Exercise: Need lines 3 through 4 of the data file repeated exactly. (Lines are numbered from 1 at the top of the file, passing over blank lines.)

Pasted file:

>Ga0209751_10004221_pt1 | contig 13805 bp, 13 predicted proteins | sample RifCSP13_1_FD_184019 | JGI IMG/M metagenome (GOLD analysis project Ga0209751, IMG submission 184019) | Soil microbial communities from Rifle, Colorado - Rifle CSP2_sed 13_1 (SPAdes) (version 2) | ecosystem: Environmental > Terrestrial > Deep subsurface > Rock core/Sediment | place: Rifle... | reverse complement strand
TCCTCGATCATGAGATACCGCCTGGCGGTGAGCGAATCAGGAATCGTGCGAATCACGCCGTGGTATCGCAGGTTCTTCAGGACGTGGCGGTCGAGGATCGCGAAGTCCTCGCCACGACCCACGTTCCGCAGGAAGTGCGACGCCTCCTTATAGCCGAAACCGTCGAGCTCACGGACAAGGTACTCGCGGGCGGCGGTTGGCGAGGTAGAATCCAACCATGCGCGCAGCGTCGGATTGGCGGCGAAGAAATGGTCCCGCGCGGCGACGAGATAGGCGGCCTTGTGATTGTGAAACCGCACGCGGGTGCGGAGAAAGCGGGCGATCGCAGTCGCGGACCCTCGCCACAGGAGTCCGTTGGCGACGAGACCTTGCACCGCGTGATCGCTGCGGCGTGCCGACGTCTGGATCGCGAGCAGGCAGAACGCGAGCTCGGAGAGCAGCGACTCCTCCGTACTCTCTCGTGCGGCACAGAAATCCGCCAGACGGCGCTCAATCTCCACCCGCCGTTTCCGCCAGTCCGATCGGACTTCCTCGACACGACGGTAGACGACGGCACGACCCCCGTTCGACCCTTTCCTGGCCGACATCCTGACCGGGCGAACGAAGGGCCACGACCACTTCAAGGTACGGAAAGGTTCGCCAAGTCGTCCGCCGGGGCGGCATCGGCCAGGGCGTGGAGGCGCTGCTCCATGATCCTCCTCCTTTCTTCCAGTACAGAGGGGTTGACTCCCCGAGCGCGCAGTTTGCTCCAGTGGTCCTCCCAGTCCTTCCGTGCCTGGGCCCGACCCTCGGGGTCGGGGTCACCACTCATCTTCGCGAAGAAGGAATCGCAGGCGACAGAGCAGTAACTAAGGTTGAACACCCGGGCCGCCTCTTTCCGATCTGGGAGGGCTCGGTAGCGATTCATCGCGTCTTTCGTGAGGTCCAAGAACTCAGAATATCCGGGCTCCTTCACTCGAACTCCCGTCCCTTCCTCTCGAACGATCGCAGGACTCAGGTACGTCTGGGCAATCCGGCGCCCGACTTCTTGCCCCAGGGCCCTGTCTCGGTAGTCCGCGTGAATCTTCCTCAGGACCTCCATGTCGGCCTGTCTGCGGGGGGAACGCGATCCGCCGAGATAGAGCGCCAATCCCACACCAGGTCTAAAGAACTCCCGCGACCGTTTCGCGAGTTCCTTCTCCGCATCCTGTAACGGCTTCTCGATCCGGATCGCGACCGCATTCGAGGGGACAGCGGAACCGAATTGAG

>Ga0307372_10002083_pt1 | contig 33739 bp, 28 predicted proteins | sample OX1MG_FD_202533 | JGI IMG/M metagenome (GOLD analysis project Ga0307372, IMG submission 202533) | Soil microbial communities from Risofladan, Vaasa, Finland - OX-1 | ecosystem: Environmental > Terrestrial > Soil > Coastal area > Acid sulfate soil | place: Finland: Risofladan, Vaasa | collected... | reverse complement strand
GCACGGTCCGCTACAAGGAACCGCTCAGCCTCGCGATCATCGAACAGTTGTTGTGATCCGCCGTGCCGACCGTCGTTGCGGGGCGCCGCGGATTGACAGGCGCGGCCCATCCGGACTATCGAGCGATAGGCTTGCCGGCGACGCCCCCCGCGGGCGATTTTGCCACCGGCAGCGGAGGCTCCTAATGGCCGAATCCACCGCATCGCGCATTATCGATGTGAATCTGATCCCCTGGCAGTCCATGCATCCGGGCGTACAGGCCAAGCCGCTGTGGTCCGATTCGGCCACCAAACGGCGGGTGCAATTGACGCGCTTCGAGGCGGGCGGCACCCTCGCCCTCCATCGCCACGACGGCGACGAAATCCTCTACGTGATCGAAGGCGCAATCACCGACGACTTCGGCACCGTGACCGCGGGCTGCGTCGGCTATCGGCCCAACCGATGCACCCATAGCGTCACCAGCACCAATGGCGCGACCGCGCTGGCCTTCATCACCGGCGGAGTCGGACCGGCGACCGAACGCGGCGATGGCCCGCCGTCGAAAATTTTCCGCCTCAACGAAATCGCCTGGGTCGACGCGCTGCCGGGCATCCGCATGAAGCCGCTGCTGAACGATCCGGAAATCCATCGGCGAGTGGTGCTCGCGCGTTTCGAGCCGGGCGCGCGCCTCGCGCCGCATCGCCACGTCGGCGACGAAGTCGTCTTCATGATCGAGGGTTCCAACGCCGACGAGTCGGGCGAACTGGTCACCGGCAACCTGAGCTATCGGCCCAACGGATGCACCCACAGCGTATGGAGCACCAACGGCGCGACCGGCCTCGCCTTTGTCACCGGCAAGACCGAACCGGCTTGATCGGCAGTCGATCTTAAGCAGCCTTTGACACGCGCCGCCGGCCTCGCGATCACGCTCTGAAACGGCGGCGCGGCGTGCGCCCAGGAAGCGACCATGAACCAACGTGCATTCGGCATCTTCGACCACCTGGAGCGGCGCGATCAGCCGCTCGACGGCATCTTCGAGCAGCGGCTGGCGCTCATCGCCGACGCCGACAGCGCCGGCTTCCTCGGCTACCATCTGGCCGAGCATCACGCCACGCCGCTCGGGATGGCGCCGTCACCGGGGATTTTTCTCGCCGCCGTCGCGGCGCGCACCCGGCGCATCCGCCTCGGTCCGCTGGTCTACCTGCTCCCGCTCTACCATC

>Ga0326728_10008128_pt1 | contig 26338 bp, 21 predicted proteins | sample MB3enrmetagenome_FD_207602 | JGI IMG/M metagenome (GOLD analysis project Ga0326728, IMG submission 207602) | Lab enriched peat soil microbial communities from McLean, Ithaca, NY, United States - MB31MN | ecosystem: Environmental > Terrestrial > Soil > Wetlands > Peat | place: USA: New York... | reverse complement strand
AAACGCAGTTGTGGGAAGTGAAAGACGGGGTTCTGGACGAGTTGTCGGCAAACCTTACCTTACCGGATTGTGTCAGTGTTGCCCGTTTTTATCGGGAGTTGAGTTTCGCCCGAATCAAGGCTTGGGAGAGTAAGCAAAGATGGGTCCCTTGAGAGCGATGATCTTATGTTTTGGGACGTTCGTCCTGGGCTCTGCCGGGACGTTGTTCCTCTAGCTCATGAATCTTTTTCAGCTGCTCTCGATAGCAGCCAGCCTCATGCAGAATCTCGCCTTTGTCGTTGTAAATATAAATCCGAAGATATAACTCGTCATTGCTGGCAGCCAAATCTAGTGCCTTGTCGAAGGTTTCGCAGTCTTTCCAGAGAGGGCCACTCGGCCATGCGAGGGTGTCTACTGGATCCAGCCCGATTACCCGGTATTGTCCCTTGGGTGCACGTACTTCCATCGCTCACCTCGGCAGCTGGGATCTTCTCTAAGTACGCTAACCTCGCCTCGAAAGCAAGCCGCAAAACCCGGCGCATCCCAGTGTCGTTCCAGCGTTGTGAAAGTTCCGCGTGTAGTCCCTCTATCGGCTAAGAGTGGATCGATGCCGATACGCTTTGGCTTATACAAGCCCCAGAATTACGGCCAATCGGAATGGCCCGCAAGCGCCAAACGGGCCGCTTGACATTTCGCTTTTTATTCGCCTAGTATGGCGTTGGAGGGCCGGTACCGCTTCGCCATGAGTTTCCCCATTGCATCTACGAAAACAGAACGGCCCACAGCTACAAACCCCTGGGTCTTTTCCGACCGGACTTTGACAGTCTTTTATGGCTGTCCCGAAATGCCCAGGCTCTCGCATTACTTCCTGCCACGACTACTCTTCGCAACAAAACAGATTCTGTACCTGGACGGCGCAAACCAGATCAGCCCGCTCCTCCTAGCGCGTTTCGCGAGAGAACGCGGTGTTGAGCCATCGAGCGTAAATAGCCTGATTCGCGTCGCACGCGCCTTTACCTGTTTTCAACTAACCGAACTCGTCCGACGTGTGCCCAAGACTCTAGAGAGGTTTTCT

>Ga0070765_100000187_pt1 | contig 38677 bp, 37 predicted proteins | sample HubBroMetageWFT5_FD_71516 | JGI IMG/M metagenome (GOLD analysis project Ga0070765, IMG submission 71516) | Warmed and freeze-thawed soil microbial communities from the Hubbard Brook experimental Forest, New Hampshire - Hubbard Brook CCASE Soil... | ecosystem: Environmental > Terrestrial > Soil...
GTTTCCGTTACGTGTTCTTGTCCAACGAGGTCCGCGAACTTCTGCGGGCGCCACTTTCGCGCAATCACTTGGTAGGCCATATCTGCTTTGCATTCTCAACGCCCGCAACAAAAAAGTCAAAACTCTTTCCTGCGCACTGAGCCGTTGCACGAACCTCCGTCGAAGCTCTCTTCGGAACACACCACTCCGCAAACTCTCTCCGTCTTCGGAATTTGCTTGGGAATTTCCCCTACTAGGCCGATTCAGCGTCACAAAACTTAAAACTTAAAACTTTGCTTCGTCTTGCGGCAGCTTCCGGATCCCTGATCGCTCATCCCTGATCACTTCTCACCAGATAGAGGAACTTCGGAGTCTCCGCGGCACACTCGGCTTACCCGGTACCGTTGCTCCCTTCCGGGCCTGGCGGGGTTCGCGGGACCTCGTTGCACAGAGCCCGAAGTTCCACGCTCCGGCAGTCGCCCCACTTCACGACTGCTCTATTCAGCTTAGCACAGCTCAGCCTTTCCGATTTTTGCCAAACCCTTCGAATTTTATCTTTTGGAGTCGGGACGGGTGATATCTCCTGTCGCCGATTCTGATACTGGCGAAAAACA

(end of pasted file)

>Ga0307372_10002083_pt1 | contig 33739 bp, 28 predicted proteins | sample OX1MG_FD_202533 | JGI IMG/M metagenome (GOLD analysis project Ga0307372, IMG submission 202533) | Soil microbial communities from Risofladan, Vaasa, Finland - OX-1 | ecosystem: Environmental > Terrestrial > Soil > Coastal area > Acid sulfate soil | place: Finland: Risofladan, Vaasa | collected... | reverse complement strand
GCACGGTCCGCTACAAGGAACCGCTCAGCCTCGCGATCATCGAACAGTTGTTGTGATCCGCCGTGCCGACCGTCGTTGCGGGGCGCCGCGGATTGACAGGCGCGGCCCATCCGGACTATCGAGCGATAGGCTTGCCGGCGACGCCCCCCGCGGGCGATTTTGCCACCGGCAGCGGAGGCTCCTAATGGCCGAATCCACCGCATCGCGCATTATCGATGTGAATCTGATCCCCTGGCAGTCCATGCATCCGGGCGTACAGGCCAAGCCGCTGTGGTCCGATTCGGCCACCAAACGGCGGGTGCAATTGACGCGCTTCGAGGCGGGCGGCACCCTCGCCCTCCATCGCCACGACGGCGACGAAATCCTCTACGTGATCGAAGGCGCAATCACCGACGACTTCGGCACCGTGACCGCGGGCTGCGTCGGCTATCGGCCCAACCGATGCACCCATAGCGTCACCAGCACCAATGGCGCGACCGCGCTGGCCTTCATCACCGGCGGAGTCGGACCGGCGACCGAACGCGGCGATGGCCCGCCGTCGAAAATTTTCCGCCTCAACGAAATCGCCTGGGTCGACGCGCTGCCGGGCATCCGCATGAAGCCGCTGCTGAACGATCCGGAAATCCATCGGCGAGTGGTGCTCGCGCGTTTCGAGCCGGGCGCGCGCCTCGCGCCGCATCGCCACGTCGGCGACGAAGTCGTCTTCATGATCGAGGGTTCCAACGCCGACGAGTCGGGCGAACTGGTCACCGGCAACCTGAGCTATCGGCCCAACGGATGCACCCACAGCGTATGGAGCACCAACGGCGCGACCGGCCTCGCCTTTGTCACCGGCAAGACCGAACCGGCTTGATCGGCAGTCGATCTTAAGCAGCCTTTGACACGCGCCGCCGGCCTCGCGATCACGCTCTGAAACGGCGGCGCGGCGTGCGCCCAGGAAGCGACCATGAACCAACGTGCATTCGGCATCTTCGACCACCTGGAGCGGCGCGATCAGCCGCTCGACGGCATCTTCGAGCAGCGGCTGGCGCTCATCGCCGACGCCGACAGCGCCGGCTTCCTCGGCTACCATCTGGCCGAGCATCACGCCACGCCGCTCGGGATGGCGCCGTCACCGGGGATTTTTCTCGCCGCCGTCGCGGCGCGCACCCGGCGCATCCGCCTCGGTCCGCTGGTCTACCTGCTCCCGCTCTACCATC